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Berlin to go, english edition, 02/2016

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STARTUP ARTGUARDIAN: THE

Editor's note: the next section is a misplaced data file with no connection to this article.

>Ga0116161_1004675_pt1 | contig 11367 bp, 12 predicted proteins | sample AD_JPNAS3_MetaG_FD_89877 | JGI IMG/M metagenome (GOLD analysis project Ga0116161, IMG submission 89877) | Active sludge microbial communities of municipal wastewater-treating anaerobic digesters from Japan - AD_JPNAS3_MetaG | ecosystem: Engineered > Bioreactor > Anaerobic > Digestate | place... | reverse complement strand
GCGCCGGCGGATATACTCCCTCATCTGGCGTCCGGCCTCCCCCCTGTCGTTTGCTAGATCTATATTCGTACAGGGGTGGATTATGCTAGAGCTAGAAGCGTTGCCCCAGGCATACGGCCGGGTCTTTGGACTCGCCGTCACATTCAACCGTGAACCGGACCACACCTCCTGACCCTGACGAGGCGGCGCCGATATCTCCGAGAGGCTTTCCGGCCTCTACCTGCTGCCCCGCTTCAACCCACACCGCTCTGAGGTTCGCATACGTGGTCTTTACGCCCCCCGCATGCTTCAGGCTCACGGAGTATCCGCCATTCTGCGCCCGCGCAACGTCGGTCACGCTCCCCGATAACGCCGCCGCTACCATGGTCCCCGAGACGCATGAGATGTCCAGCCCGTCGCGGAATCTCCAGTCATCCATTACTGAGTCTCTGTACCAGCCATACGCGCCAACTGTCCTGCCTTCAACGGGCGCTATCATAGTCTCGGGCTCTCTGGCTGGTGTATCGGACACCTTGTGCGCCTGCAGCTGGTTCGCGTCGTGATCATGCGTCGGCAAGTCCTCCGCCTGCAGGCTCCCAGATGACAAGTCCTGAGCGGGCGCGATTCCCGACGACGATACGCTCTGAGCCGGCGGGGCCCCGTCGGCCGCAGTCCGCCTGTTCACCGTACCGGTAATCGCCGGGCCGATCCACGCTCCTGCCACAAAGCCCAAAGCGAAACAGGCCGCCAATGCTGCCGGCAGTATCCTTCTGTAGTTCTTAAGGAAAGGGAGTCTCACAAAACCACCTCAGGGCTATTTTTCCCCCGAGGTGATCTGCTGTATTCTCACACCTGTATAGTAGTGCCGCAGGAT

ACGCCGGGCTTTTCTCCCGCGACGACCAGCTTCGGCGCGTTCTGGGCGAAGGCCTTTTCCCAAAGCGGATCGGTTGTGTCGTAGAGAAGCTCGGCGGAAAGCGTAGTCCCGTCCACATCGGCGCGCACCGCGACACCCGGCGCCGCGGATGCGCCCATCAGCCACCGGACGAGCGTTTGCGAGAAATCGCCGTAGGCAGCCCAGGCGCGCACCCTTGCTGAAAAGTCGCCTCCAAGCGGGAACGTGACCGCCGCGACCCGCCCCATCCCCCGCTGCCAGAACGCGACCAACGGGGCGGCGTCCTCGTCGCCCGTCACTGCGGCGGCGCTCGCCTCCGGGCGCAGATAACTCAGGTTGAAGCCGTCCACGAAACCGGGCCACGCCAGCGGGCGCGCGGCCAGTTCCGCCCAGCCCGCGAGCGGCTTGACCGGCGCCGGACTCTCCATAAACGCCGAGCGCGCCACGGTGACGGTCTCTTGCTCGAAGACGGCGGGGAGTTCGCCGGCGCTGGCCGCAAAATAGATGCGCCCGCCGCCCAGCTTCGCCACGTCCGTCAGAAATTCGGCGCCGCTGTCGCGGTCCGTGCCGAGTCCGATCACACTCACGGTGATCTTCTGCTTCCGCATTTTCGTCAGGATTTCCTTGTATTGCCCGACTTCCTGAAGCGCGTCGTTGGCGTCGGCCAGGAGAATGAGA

STARTUP ARTGUARDIAN: THE GUARDIAN ANGEL FOR ART TREASURES Transporting and presenting art safely – ArtGuardian’s high-tech sensors protect the irreplaceable Unfavorable environmental conditions like exposure to UV radiation and strong temperature fluctuations expedite the deterioration of delicate artwork. Protecting these treasures from light or temperature damage means following the golden rule of “an ounce of prevention is worth a pound of cure.” If you need to transport and exhibit art or cultural artifacts under optimal climatic conditions, technology from Berlin has the answer; the innovative sensor system from ArtGuardian GmbH measures local climate data and sends it to the web. of any restorer. For reasons of conservation, Dürer’s hare was forbidden to travel to Asia. However, thanks to this Berlin innovation, museums, private collectors and corporate collections can now safely exhibit works of art and send them all over the world as items on loan. Thus, equipped with the ArtGuardian system, Rembrandt’s Jacob Blessing the Sons of Joseph, which belongs to Museumslandschaft Hessen Kassel, was exhibited in London and Amsterdam from the end of 2014 to mid-2015. And restorer Johannes Noack is currently monitoring – from Berlin – a Sigmar Polke painting that is on exhibit in Palazzo Grassi in Venice. Many works of art are sensitive and require protection against changes in temperature. It all began with the most famous hare in the world. In 2007, the Albertina museum in Vienna wanted to lend Albrecht Dürer’s Young Hare to Asia and wondered how much light the precious watercolor could tolerate without suffering damage. The museum turned for help to the Fraunhofer Institute for Reliability and Microintegration (IZM), where Dr. Stephan Guttowski had been at work developing tiny sensors. “I explained the situation to Johannes Noack, a restorer at Berlin’s Hamburger Bahnhof museum. When he also said ‘Good idea, it can be done,’ the project – the development of a climate-measuring device to be placed directly on a work of art – really began to materialize,” recalls the doctor of electrical engineering. Once financing was secured in 2011, IZM, along with other Fraunhofer institutes and partners like the Rathgen Forschungslabor, began working meticulously on the first-of-its-kind sensor system. Three years later, the research project became a company, when the Fraunhofer colleagues Dr. Stephan Guttowski, Jan Hefer and Dr. Volker Zurwehn founded ArtGuardian GmbH. “When climatic fluctuations occur, the various materials the artwork is comprised of often begin to work against one another, which, for instance, can cause paint to become brittle and flake off,” explains Stephan Guttowski as he describes the nightmare How does the high-tech system work, this technology the Fraunhofer Society promoted to the tune of 2.8 million euros? “Very thin sensors affixed to the back of the painting by a clip system continually measure climate data such as humidity and temperature. Light intensity and movement are also tracked, allowing ArtGuardian to help prevent theft as well,” explains CEO Guttowski. The data is transmitted to a base station and from there to a web-based information and communication platform. After logging in, the user can monitor, in real time, the conditions the artwork is exposed to locally. The guardian angel for art has recently expanded; it now functions not only on the frame of a painting, but also within a so-called climate protection envelope, in vitrines as well as in storage and filing cabinets. “Art- Guardian can now also monitor textiles, musical instruments, books and even mummies,” says Stephan Guttowski. In the future, the award-winning technology will expand beyond the borders of Europe; approval procedures are currently underway all over the world. es www.artguardian.com The ArtGuardian sensor monitors climatic fluctuations. Photos: 2p2play / Shutterstock.com, Janine Escher 26 BERLIN TO GO

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